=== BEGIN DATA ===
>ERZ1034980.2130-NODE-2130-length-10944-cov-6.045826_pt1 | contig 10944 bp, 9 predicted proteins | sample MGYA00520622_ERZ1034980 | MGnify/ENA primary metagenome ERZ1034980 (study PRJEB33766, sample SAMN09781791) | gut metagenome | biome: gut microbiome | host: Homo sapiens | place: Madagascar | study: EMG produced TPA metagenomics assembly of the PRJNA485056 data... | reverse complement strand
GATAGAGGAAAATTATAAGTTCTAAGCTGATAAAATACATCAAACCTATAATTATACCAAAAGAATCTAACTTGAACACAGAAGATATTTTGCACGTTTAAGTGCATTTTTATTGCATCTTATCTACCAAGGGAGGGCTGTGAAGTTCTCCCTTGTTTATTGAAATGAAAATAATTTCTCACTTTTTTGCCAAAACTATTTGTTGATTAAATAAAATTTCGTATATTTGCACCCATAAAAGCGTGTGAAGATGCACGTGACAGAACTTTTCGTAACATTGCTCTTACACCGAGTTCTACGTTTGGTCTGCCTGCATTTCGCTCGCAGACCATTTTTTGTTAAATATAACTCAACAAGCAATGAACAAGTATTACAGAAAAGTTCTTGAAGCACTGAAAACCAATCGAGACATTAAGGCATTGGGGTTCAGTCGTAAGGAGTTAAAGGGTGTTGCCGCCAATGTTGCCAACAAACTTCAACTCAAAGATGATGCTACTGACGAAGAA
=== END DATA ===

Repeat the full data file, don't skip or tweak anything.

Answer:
>ERZ1034980.2130-NODE-2130-length-10944-cov-6.045826_pt1 | contig 10944 bp, 9 predicted proteins | sample MGYA00520622_ERZ1034980 | MGnify/ENA primary metagenome ERZ1034980 (study PRJEB33766, sample SAMN09781791) | gut metagenome | biome: gut microbiome | host: Homo sapiens | place: Madagascar | study: EMG produced TPA metagenomics assembly of the PRJNA485056 data... | reverse complement strand
GATAGAGGAAAATTATAAGTTCTAAGCTGATAAAATACATCAAACCTATAATTATACCAAAAGAATCTAACTTGAACACAGAAGATATTTTGCACGTTTAAGTGCATTTTTATTGCATCTTATCTACCAAGGGAGGGCTGTGAAGTTCTCCCTTGTTTATTGAAATGAAAATAATTTCTCACTTTTTTGCCAAAACTATTTGTTGATTAAATAAAATTTCGTATATTTGCACCCATAAAAGCGTGTGAAGATGCACGTGACAGAACTTTTCGTAACATTGCTCTTACACCGAGTTCTACGTTTGGTCTGCCTGCATTTCGCTCGCAGACCATTTTTTGTTAAATATAACTCAACAAGCAATGAACAAGTATTACAGAAAAGTTCTTGAAGCACTGAAAACCAATCGAGACATTAAGGCATTGGGGTTCAGTCGTAAGGAGTTAAAGGGTGTTGCCGCCAATGTTGCCAACAAACTTCAACTCAAAGATGATGCTACTGACGAAGAA